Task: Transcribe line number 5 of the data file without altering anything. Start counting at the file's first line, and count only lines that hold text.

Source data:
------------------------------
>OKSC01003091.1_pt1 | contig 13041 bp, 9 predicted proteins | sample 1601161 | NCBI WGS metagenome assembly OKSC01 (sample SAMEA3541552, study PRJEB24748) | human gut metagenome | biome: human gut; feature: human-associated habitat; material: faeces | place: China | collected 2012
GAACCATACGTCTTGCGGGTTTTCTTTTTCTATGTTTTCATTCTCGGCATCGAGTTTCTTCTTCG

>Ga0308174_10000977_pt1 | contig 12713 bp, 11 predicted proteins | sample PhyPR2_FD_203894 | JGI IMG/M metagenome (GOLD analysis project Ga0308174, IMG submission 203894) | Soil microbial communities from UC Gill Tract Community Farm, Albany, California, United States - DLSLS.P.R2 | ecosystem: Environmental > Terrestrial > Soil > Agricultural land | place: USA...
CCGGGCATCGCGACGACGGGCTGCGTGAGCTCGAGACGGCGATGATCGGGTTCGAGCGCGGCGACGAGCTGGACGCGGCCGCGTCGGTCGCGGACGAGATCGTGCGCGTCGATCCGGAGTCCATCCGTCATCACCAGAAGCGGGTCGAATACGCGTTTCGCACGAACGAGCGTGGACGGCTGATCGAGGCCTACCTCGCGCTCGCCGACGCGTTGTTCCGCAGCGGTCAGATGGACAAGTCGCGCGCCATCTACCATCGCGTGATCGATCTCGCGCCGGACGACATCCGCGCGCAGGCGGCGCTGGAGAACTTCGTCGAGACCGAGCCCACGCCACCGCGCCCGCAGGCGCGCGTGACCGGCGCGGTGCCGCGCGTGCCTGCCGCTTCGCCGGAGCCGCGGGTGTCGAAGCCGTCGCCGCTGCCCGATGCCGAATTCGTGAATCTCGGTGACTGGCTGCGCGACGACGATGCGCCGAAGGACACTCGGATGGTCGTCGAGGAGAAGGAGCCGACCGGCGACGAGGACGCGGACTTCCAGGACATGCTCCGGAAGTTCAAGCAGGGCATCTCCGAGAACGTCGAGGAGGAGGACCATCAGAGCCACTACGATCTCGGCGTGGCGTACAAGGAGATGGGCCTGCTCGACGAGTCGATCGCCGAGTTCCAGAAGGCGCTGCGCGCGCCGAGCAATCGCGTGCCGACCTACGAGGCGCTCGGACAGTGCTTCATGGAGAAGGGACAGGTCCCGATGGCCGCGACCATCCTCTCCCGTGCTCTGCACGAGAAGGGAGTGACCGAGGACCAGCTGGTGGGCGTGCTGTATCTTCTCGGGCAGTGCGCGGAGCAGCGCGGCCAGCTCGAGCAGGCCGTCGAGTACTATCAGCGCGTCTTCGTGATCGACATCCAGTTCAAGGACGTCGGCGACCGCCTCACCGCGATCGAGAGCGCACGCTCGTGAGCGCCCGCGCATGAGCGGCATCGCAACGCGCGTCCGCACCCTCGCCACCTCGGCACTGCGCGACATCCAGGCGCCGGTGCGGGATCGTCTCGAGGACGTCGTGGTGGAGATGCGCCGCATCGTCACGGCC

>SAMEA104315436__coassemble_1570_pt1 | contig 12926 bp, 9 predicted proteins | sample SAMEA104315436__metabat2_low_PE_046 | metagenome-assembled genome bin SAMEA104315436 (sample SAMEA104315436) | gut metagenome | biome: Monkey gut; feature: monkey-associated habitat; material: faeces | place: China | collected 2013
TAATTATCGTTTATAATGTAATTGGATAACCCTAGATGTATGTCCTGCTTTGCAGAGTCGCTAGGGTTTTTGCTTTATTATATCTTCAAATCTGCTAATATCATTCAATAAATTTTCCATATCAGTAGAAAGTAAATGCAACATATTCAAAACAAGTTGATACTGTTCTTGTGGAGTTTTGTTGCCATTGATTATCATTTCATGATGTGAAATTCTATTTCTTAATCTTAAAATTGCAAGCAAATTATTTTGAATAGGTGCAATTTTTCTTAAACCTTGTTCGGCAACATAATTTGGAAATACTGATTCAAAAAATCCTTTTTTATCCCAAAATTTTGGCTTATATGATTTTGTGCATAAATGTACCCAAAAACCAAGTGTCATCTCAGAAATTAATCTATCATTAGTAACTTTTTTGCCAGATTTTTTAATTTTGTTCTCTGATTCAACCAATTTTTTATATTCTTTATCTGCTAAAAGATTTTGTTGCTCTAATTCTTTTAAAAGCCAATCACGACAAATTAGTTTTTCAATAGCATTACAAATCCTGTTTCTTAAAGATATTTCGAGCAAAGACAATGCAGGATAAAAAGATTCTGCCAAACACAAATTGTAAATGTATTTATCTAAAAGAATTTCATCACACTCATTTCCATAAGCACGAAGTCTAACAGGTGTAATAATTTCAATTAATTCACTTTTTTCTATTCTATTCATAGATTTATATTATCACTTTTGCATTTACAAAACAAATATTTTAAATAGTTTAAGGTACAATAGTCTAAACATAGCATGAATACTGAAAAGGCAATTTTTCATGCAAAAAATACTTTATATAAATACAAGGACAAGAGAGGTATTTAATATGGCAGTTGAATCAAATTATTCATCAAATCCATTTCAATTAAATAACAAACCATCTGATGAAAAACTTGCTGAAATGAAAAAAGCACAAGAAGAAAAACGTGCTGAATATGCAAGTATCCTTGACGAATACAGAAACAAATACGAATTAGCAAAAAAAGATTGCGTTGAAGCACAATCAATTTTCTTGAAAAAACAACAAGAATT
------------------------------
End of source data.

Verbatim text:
>SAMEA104315436__coassemble_1570_pt1 | contig 12926 bp, 9 predicted proteins | sample SAMEA104315436__metabat2_low_PE_046 | metagenome-assembled genome bin SAMEA104315436 (sample SAMEA104315436) | gut metagenome | biome: Monkey gut; feature: monkey-associated habitat; material: faeces | place: China | collected 2013